Clark, Septima Poinsette
Abstract and Keywords
Septima Poinsetta Clark (1898–1987) is well-known for her citizenship schools, literacy training, voting and civil rights activism, and community, political, and social services.
Septima Poinsetta Clark (1898–1987) was born in Charleston, South Carolina in the lingering shadow cast by America’s Reconstruction era. Her parents were Victoria, who was raised in Haiti, and Peter, who had been a slave. Instilled into her was the value of each person, education, hard work, and sharing. Such values and qualities positioned her to be able to contribute to helping others throughout her life.
Given Jim Crow laws, other segregationist laws, and grossly unequal educational opportunities in general throughout the United States and in particular in the South, it could not be expected that she would achieve a linear experience from elementary through university educational levels. She started out attending small private schools, obtained a certificate in 1916 from Avery Normal Institute (Charleston), and achieved a BA from Benedict College in 1942 and an MA in 1945 from Hampton Institute.
She contributed significantly to the achievement of social justice issues such as voting rights, civil rights, improvements in communities, and human dignity for all. The lives of hundreds were radically altered by her spearheading a campaign against Charleston’s exclusionary policies; teaching in Black schools on rural John’s Island; teaching interracial adult education at the Highlander Folk School; initiating an adult literacy program providing training in life and citizenship skills, including, but not limited to, how to complete drivers’ license forms, voter registration forms, and check signing; and assisting in conducting door-to-door campaigns for the employment of Black teachers in public schools. Septima worked tirelessly with numerous voting and civil rights organizations and notable figures (herself among them, though women struggled for equal footing in these organization): National Association for the Advancement of Colored People (NAACP), Southern Christian Leadership Conference (SCLC), Blacks United for Action, and many others, as well as working in conjunction with Dr. M. L. King, Jr., Rosa Parks, Andrew Young, Stokely Carmichael, Ralph Abernathy, and numerous others.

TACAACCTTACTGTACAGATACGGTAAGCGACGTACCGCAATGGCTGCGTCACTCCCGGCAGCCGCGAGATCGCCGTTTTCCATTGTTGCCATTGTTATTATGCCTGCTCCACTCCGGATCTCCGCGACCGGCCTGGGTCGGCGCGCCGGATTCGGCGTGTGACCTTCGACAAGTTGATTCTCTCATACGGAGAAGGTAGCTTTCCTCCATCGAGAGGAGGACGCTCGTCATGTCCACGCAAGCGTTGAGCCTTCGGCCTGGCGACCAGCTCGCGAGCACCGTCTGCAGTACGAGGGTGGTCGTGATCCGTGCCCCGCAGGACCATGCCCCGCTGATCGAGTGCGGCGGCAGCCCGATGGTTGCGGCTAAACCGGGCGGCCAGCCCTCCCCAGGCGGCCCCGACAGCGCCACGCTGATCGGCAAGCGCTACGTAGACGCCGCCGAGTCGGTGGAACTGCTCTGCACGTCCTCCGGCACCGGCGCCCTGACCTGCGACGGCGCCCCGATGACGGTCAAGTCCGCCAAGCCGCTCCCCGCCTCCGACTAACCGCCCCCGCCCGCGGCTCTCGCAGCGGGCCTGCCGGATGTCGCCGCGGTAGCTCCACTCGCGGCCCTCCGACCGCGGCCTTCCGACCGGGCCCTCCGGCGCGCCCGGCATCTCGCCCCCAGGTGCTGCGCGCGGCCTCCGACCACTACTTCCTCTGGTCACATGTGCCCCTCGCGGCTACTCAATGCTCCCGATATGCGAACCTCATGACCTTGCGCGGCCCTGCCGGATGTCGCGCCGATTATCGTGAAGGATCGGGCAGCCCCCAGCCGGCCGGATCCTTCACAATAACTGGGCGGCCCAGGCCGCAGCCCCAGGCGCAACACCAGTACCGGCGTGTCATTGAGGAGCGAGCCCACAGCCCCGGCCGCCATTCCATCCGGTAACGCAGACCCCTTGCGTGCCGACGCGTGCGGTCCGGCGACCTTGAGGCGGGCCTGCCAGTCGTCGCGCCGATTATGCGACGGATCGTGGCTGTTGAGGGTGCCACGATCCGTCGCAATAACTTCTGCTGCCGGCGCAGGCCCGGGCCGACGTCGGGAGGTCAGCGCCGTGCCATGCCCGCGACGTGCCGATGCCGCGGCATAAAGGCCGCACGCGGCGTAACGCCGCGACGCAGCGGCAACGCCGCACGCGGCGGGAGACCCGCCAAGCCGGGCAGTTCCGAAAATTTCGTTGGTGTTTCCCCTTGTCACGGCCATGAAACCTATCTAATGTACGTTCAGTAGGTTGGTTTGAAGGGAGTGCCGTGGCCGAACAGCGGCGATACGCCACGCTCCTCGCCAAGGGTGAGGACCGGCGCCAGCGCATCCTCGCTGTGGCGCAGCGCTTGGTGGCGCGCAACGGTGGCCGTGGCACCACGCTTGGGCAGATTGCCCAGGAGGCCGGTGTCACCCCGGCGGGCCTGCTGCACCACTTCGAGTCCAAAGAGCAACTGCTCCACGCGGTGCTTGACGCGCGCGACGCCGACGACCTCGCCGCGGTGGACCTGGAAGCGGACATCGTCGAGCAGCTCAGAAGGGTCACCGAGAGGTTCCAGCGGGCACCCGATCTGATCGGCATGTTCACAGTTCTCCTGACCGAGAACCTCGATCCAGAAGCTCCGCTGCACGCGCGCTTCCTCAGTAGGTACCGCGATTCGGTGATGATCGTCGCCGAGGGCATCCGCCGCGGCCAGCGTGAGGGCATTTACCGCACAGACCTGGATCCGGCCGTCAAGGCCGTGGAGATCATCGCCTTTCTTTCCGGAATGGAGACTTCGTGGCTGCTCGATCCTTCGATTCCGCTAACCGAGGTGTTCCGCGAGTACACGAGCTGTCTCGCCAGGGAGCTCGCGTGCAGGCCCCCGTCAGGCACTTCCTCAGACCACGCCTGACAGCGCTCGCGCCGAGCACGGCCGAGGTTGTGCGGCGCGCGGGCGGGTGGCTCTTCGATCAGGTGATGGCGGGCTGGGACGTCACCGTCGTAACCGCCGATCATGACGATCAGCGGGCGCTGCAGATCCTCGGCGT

Her autobiography, Echo in My Soul, along with a collection of her papers at the College of Charleston Avery Research Center for African American History and Culture contain rich data and verification of her lifelong hard work and seemingly limitless contributions to (a) improving the lives of the disenfranchised and marginalized, (b) empowering the powerless to find their strength and add it to the struggles for social justice and human rights, and (c) creating social justice victories in everyday life.
Retirement found Clark continuing a rigorous life of service. She was fortunate to see the overturn of the Reconstruction era denial of political office to Black politicians. She was involved in civil rights activism, feminist endeavors, and several social, religious, and civic organizations. With the passage of time, she was able to observe the dismantling of legally-supported segregated public spaces and practices and experience the 1960s civil rights laws. She died in 1987 at 89 years of age.